A common type of short circuit occurs when the positive and negative terminals of a battery are connected with a low-resistance conductor, like a coil wire. With low resistance in the connection, a high current exists, causing the battery to deliver a large amount of energy in a short time. A large current through a battery can cause the rapid buildup of heat, potentially resulting in the release of gas or in some cases flames or explosion. This is called "thermal runaway".

    Signs to look out for that can indicate a hard short is about to occur is the fire button becoming hot, the mod itself becoming hot, or the battery becoming hot. If using a collapsable hot spring, its collapse means enough heat was generated to cause it to melt. Something is causing the battery to work too hard and release too much energy too fast.

    Regulated mods have built-in protection against situations which could allow a hard short to occur. These protections will either cause the processor to refuse to fire the atomizer, or actually shut itself off. This is intended to protect itself, the battery, and you.

    A mechanical mod has no such protection. You must rely upon YOU to be the protection.



    "In a mechanical mod with a metal piston switch and no wiring, your weak link is the battery. This is not a link you want to break while it is in close proximity to your face. Over taxing a battery in a mech can create a little pipe bomb.

    Too many people are jumping into mechanical mods without understanding what they are getting into and not realizing it is not a care-free device like a Vamo. It requires more attention to details and a better understanding of all the variables. Too often people on forums say, " Mech mods are easy, just drop a battery in and go. I don't understand why others say it is not for beginners." Because if you don't understand all the things you need to watch for there is a serious chance of something possibly going wrong down the road.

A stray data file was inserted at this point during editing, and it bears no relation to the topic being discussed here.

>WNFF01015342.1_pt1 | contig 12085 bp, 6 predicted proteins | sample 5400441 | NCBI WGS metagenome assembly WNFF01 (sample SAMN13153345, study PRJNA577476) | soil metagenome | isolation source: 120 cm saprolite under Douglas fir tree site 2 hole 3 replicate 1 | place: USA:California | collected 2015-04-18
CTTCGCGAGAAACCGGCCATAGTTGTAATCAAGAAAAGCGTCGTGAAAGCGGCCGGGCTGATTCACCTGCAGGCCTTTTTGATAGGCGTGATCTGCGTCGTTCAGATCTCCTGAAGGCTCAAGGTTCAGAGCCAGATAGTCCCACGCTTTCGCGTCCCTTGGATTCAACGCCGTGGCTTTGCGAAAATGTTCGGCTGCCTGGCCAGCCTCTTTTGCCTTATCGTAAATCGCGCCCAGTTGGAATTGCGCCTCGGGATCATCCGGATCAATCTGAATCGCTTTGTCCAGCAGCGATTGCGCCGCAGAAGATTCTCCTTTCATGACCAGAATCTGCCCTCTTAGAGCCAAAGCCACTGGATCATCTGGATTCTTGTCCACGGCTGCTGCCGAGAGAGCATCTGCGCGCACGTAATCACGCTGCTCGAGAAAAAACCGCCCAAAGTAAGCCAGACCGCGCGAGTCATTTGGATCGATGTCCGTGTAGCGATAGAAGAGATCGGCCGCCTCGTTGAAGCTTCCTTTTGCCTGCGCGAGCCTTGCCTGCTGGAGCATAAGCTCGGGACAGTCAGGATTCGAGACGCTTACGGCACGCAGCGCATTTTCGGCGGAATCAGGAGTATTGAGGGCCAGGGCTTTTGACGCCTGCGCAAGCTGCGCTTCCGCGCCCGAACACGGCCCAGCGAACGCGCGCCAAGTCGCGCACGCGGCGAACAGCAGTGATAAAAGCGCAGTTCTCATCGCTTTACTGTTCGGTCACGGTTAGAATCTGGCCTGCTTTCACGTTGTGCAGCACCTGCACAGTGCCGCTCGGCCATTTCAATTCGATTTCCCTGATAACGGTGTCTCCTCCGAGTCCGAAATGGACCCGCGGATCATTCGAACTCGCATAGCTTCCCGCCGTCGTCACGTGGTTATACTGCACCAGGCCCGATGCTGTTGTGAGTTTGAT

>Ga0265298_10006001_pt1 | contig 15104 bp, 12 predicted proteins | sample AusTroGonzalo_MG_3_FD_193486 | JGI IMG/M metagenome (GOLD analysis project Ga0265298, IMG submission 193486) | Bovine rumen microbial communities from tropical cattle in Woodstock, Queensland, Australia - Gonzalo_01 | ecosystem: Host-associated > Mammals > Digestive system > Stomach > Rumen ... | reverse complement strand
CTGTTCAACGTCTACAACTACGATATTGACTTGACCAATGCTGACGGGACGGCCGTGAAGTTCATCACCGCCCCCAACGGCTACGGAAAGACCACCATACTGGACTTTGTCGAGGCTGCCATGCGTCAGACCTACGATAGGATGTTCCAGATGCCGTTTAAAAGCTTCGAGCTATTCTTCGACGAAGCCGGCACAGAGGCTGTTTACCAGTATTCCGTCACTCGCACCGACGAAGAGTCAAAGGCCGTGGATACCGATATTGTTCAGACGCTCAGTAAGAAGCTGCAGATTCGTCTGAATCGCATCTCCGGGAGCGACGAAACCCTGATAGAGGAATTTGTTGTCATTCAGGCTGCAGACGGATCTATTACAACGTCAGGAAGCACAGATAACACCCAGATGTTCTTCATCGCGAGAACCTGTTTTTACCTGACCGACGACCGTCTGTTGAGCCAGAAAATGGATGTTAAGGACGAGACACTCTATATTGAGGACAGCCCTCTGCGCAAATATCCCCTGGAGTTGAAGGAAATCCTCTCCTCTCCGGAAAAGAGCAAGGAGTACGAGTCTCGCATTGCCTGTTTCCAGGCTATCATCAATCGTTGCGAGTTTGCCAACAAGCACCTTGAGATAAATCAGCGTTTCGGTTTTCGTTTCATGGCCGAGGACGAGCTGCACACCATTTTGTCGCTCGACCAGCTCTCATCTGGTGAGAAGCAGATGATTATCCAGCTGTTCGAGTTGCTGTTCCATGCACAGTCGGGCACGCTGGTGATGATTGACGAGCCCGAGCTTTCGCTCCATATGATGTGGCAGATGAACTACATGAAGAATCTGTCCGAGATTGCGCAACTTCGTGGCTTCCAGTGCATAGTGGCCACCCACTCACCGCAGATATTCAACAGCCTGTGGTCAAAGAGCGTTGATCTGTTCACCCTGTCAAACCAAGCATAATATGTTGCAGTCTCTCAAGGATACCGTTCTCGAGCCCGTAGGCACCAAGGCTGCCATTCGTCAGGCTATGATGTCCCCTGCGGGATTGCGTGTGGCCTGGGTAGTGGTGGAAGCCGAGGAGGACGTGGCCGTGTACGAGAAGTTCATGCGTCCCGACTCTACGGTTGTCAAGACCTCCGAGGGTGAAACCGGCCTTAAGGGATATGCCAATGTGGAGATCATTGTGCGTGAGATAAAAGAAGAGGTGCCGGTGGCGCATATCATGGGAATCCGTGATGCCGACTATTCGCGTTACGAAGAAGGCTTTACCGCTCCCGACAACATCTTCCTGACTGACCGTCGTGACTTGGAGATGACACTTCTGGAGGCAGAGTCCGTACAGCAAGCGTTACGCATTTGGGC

Mech mods are not learning devices. They need to be understood before you begin to experiment with them. So far people have been lucky. Some people don't check the batteries they use, don't know what resistance their coils are at etc, and nothing has happened, giving a false sense of security to others to try the same things, but all it will take is one bad coil or one bad battery to change someone's face forever.

    These batteries were not originally intended for what we are using them for. In fact, I have read that Panasonic, Sanyo, Sony, and Samsung, don't even like the fact that we're using these batteries because they were not intended for single cell, unprotected use in any device. The fact that they're available can be attributed to modders of flashlights, pen lasers, and bicycle electronics. A demand formed around those markets and it was filled by various folks, and then e-cigs came along and the demand skyrocketed.

    With some basic knowledge of battery and mod limitations, and always using safe battery practices, using these batteries for vaping can be considered extremely safe. Just please always respect the power that are in them."
    --Deeper Understanding of Mod Batteries

    Mechanical Mod Proper Usage Guide

    IMR and the relatively new hybrid batteries are "safer chemistry" batteries. They are more resistant to the stresses that batteries are exposed to, and are less likely to hard short than ICR "protected batteries". They can still fail and vent, but they will do so less dramatically and likely without flames. It's my opinion that with today's modern batteries, there is no reason to use an ICR protected battery, as IMR and hybrid batteries are a much safer alternative. (Unprotected ICR batteries should NEVER be used in a mod. These are sometimes seen for sale on Ebay and Amazon, and are intended only for flashlights, laptops, or similar applications.)

    Battery Basics for Mods: IMR or Protected?

    http://www.e-cigarette-forum.com/forum/ecf-library/129569-rechargeable-batteries.html
     
  8. Ranic85

    Ranic85 Moved On

    Sep 12, 2013
    Earth
    It means if you go sub-ohm (Like I do down to .3 ohms) that no matter how safe you are, it will explode in your face and you will die a fiery death. Oh and your house will burn down and the sky will fall!